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Different types of internal USB cables?

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  • Homebuilt
  • USB
  • Cable
  • Systems
Last response: in Systems
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July 28, 2008 4:11:26 AM

I've just completed my first complete PC build and nearly everything turned out great! There is just 1 thing I haven't figured out. I tried to re-use my old internal memory card reader and am a bit confused on where to plug it in. As stated on the label, it is a USB card reader. However, the USB ribbon cable that connected it to my old computer's motherboard doesn't fit the USB plugs in my new Asus P5Q.

Here is a photo of the USB ribbon cable used to connect the card reader to the mobo in my old computer: http://xs.to/xs.php?h=xs229&d=08300&f=img_1707295.jpg

Here is a photo of the USB plugs in my new P5Q motherboard (the red arrow is pointing to the USB plug I'm attempting to use): http://xs.to/xs.php?h=xs229&d=08300&f=mobo778.jpg

Here is a photo of a cable connecting my front USB ports to the mobo in my new computer. Unlike the card reader's cable, it actually fits the motherboard's USB port: http://xs.to/xs.php?h=xs229&d=08300&f=img_1704955.jpg

When comparing the card reader's cable to the one running to my front USB ports it looks smaller and doesn't have any pin holes blocked out. Are there multiple types of internal USB cables or what's going on? Thanks in advance!

More about : types internal usb cables

July 28, 2008 4:30:01 AM

The pin outs are identical. The only difference is the connector at the end of the cable. If you can find a cable with the correct end you can swap them, it's not that hard, just make sure you put the cables where they should go otherwise you might damage your motherboard.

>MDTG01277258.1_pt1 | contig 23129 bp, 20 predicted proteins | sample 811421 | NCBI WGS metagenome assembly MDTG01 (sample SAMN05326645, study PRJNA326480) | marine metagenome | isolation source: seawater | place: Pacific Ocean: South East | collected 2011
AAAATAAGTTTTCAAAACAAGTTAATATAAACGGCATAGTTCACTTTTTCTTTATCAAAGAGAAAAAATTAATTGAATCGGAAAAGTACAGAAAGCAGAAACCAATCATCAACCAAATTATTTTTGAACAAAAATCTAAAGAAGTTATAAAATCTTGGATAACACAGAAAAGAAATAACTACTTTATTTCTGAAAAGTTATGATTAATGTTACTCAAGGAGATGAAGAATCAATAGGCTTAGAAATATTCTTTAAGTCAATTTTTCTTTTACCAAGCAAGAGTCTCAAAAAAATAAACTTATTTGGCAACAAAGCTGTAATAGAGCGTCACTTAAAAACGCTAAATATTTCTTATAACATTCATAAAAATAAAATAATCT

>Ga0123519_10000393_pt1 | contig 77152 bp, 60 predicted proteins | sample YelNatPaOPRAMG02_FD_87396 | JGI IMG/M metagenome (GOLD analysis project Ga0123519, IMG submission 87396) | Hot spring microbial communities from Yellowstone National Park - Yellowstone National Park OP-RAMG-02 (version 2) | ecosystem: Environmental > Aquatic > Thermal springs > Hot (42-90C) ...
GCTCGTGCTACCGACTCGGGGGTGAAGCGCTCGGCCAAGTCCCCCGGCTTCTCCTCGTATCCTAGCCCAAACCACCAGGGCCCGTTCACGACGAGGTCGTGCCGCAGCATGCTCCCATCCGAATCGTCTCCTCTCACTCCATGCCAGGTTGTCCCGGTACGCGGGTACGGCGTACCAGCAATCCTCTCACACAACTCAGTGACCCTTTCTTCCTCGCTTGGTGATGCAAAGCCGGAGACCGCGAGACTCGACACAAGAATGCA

July 28, 2008 5:08:56 AM

The plug on the back of my card reader matches the smaller connector. Do they make USB cables that will have one smaller connector such as that on my card reader and one larger connector such as that on my mobo?
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July 28, 2008 5:20:51 PM

Just let me clarify so I get it right: you want to plug in BOTH the cable for front-panel USB ports (came with the case, and fits the new mobo's connector), AND an older card reader with a different cable and plug. I presume that means you plan to plug those into different mobo connectors, and that you actually do have more than one USB header connector on the mobo.

It appears the mobo and your front-panel connector cable are both designed for what has become a sort of "standard" 10-pin (2 x 5) connector for this. (Well, actually there are only 9 pins because one is missing.) However, your older card reader did not use that connector.